In photography, there is no greater asset to have than the skill of visual intelligence. Other people of different trades seek this skill, but it is only those that look through the lens of life and art with clear, unbridled eyes, that can perfect it.
So what if I told you that photographers possess a skill that might save humanity from any type of treatment?
That the military service, the Department of Homeland Security, and all of our national guards, are trained to adopt this skill that for most creatives, comes naturally?
Or that only the best doctors and nurses possess it? Because, beyond the thousands of pushups and hours of study, there is one mental training that makes all the difference when it comes to every single duty in life: attention to detail.
Amy E. Herman calls it visual intelligence, the ability to perceive things (or situations) objectively. She is, in fact, America’s secret weapon.
What is visual intelligence, and how does it relate to photography?
Amy Herman’s course “The Art of Perception” has served the Department of Homeland Security, the FBI, and the NYC Police Department. She has taught in countless hospitals and medical facilities.
The course, like the title suggests, teaches through art how to train your mind to be open and attentive to details — something photographers practice every day.
And the good thing is? This skill is not something you are blessed with at birth. You can actually learn how to sharpen your sight.
Amy Herman’s Visual Intelligence, Sharpen Your Perception, Change Your Life
In her book, Visual Intelligence: Sharpen Your Perception, Change Your Life, Herman explains the profound benefits that sharp perception has had in her life.
She is a lawyer with an MA in art history. And thus she has learned to enjoy the benefits of both art and science in an unconventional way. Through her career, as she explains, she discovered how dependent we (all humans) are on people’s ability to see things clearly and unbiased.
In law, like in life, there are plenty of life-or-death situations that depend on witnesses’ ability to see and communicate with detail.
The book tells plenty of examples of where sight makes or breaks a situation. Doctors missing key information to accurately diagnose a person. Lawyers overlooking easy loopholes. Pilots not knowing when to land because a bottom didn’t light up, but everything else was clear.
Both terrifying and optimist stories where visual intelligence plays a key part in the outcome. But how do we learn to sharpen our sight?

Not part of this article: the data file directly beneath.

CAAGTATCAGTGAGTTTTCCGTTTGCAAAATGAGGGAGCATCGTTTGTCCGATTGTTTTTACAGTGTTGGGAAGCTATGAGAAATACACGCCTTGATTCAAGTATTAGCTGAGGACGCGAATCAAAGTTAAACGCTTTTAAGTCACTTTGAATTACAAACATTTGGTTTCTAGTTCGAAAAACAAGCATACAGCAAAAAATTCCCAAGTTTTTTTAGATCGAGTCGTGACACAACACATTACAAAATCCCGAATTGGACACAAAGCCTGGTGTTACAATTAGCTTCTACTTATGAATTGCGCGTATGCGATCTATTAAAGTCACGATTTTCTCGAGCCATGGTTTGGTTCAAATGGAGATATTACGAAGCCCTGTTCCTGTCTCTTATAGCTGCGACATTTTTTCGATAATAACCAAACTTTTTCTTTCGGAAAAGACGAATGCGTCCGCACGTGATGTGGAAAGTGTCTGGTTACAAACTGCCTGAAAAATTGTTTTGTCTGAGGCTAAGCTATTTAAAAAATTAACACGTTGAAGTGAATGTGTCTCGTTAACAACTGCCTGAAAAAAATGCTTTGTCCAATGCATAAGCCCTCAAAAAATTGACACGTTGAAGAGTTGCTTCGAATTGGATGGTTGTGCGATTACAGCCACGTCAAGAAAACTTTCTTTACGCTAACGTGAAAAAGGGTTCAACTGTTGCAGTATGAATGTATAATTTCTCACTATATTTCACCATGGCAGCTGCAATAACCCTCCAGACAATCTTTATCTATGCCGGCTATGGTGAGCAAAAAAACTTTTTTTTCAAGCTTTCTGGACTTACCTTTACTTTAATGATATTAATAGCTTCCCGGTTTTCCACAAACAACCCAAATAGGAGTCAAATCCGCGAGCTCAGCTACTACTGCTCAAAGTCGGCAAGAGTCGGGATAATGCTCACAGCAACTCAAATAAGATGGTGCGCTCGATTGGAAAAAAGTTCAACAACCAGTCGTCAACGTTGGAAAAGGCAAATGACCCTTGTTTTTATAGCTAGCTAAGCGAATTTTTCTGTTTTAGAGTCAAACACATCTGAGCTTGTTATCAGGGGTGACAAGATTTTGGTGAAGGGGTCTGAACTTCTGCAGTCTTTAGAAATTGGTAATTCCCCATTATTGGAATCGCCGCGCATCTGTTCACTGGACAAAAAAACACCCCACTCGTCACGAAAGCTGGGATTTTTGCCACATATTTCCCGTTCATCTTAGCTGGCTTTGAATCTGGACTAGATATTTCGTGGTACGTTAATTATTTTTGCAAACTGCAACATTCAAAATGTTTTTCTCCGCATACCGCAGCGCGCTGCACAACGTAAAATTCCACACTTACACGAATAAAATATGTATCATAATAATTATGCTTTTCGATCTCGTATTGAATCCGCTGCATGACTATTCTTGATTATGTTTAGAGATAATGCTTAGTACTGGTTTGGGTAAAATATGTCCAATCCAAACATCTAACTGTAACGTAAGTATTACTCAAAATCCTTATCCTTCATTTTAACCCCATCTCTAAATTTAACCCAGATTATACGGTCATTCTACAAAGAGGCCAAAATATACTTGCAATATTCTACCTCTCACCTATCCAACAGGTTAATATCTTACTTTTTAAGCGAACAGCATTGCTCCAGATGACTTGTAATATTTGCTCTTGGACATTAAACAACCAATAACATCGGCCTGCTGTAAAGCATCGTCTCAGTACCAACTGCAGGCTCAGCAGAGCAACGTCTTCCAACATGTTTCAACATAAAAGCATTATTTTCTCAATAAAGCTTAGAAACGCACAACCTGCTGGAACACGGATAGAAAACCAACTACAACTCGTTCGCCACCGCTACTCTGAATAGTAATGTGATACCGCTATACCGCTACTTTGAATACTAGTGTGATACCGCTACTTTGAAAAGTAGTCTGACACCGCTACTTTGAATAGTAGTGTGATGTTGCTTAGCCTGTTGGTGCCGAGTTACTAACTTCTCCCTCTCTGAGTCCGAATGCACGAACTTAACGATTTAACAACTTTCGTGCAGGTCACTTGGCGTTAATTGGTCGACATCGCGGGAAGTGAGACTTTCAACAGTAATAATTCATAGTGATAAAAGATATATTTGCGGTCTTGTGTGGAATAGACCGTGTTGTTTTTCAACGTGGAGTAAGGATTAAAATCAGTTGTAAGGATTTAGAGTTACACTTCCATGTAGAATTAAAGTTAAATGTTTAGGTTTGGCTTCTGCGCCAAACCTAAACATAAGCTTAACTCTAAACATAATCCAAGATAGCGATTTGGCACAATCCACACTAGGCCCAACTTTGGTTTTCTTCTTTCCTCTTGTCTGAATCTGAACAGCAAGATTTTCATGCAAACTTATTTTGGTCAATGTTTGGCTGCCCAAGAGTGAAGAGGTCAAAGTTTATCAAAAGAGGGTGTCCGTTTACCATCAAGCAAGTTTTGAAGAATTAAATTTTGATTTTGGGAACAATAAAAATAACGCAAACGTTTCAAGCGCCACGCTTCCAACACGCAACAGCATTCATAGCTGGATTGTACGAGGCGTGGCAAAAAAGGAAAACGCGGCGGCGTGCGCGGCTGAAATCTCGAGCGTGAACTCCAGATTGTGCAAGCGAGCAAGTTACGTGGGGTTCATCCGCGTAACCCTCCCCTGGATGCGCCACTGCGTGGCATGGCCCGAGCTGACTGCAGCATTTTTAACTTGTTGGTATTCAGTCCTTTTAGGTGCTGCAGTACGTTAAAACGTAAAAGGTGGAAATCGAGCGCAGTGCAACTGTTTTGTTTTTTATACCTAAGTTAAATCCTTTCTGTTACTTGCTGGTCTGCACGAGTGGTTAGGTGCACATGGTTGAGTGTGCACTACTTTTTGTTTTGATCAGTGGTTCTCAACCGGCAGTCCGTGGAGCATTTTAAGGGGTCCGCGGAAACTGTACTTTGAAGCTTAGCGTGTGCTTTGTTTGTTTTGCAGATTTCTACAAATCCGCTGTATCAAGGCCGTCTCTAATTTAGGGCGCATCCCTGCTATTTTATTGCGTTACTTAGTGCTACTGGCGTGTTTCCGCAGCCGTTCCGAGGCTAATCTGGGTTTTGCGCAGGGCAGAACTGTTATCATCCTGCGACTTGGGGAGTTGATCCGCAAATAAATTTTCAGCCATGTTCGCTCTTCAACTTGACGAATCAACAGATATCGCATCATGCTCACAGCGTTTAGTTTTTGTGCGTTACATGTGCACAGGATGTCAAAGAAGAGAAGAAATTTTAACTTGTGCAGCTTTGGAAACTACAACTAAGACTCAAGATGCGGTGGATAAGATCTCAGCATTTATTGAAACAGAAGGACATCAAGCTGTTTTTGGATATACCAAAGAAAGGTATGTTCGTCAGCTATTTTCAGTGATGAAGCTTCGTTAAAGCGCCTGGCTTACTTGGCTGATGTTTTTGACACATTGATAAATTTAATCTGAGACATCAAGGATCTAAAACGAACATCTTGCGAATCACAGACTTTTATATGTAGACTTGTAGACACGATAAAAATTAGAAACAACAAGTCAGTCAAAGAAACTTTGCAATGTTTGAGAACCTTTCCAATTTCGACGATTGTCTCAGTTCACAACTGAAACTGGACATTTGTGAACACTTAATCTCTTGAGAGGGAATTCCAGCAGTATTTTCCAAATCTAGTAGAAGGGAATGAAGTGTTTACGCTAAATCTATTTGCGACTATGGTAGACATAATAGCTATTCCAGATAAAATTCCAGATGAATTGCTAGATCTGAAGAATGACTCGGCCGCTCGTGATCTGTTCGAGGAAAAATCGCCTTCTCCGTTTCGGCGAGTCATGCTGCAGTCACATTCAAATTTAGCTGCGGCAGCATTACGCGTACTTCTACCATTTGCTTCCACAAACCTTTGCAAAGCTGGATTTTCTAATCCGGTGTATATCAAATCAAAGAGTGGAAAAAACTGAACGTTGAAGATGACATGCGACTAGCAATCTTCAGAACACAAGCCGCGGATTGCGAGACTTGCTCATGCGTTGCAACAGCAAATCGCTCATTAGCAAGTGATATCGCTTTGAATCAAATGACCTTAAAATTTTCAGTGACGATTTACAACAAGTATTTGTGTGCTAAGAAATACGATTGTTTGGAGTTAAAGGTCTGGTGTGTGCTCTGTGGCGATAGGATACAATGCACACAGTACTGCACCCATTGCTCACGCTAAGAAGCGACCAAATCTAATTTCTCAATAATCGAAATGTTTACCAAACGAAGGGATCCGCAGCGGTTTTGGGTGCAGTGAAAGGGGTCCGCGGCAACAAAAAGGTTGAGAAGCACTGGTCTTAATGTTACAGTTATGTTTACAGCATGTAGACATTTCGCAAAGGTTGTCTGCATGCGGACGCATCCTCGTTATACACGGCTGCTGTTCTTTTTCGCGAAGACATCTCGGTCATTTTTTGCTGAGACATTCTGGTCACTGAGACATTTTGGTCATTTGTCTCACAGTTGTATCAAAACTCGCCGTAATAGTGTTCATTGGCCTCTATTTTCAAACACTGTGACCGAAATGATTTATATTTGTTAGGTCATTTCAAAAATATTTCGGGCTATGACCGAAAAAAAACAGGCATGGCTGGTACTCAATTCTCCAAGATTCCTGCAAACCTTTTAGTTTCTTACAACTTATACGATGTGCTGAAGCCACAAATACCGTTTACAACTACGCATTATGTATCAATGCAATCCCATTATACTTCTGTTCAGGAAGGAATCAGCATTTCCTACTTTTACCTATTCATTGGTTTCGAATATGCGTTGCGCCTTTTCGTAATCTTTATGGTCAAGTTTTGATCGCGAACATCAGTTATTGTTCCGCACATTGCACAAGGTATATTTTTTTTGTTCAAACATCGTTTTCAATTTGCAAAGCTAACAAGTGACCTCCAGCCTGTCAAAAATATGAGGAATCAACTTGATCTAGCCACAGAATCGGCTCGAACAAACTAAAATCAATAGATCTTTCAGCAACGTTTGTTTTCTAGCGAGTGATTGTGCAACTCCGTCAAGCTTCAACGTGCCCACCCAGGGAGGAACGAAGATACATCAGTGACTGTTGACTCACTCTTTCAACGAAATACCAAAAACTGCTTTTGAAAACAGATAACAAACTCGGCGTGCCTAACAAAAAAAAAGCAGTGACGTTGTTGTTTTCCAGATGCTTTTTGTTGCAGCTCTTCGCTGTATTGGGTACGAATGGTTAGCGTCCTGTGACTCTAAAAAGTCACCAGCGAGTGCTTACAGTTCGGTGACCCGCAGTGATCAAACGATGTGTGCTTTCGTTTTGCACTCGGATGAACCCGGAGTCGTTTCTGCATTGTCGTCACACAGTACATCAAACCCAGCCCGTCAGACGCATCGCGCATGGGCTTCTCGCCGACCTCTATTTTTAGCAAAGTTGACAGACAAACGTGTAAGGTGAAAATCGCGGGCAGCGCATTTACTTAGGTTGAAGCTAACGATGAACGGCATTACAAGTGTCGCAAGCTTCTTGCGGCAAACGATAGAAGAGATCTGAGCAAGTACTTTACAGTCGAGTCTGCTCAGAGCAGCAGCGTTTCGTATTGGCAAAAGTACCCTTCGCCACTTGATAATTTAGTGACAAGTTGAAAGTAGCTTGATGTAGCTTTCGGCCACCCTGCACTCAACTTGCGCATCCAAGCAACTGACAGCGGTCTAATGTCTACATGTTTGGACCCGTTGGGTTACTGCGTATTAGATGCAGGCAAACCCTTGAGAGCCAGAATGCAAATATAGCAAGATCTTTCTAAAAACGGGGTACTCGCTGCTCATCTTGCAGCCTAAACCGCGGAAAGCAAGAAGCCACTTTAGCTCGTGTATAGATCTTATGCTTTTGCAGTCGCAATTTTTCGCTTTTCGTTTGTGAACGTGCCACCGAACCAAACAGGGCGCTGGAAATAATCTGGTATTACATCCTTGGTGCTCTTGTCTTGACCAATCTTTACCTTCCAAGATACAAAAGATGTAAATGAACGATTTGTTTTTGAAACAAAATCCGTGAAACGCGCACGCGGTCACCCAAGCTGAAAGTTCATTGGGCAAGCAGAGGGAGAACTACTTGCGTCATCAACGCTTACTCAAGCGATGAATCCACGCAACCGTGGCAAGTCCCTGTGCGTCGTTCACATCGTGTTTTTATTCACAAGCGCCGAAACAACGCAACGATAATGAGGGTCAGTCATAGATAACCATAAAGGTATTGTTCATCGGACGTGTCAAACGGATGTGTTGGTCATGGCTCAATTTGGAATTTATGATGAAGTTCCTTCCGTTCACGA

Amy uses an interesting approach. She teaches her students; agents, doctors, consultants, etc, about art. She uses paintings, photos, and all types of artwork to train her students to see thoroughly.
Stand before a painting, describe what you see, from top to bottom, use numbers, and be specific with color. Annotate, then come back in a couple of minutes, and do it again. You’ll find you missed some information that is key to understand the paintings and thus, a situation.
Beware of the social filters
But more interestingly, and perhaps something all photographers should take into consideration, are the social filters that Herman tells us we should try to avoid.
Amy Herman explains that more often than not, we are told what we are looking at, deliberately planting a bias image on the viewer’s head.
Once you are told what you are looking at, it’s almost impossible not to see it.
She uses Renshaw’s cow as an example; a black and white picture of a cow, which can easily be seen as one of those Rorschach psychology paintings. Yet, once you know it’s a cow, it’s impossible to unsee it.
How can these lessons help photographers?
The point is to learn how to perceive things through an unfiltered and unbiased eye. Unlearn how an object should look like to see it in a new, renovated way. And Amy Herman suggests using the same visual exercises that teach people to see through details.
So, to avoid the mainstream photography of a flower or the typical portrait, make it different and exciting — new to the eyes.
Next time you are instructed to take a portrait or a simple picture of a flower, double-check what you are looking at.
Forget it’s an object you were told. Take your time to learn its details, what gives the subject personality, instead of what the subject is.
And, if this sounds like something that would elevate your visual skills for photography, you might find yourself enjoying Visual Intellingence, Sharpen your Perception, Change Your Mind.
Photography is the ultimate barometer for how quickly humans can use their visual intelligence. It is thus a skill that photographers should consistently work to hone in on.
And still, visual intelligence is a skill for all humans, of any trade. And it can be perfected at any point of the day. We are always seeing, we are always analyzing, whether we know it or not.
So get out there and practice your own visual intelligence. Practice makes perfect.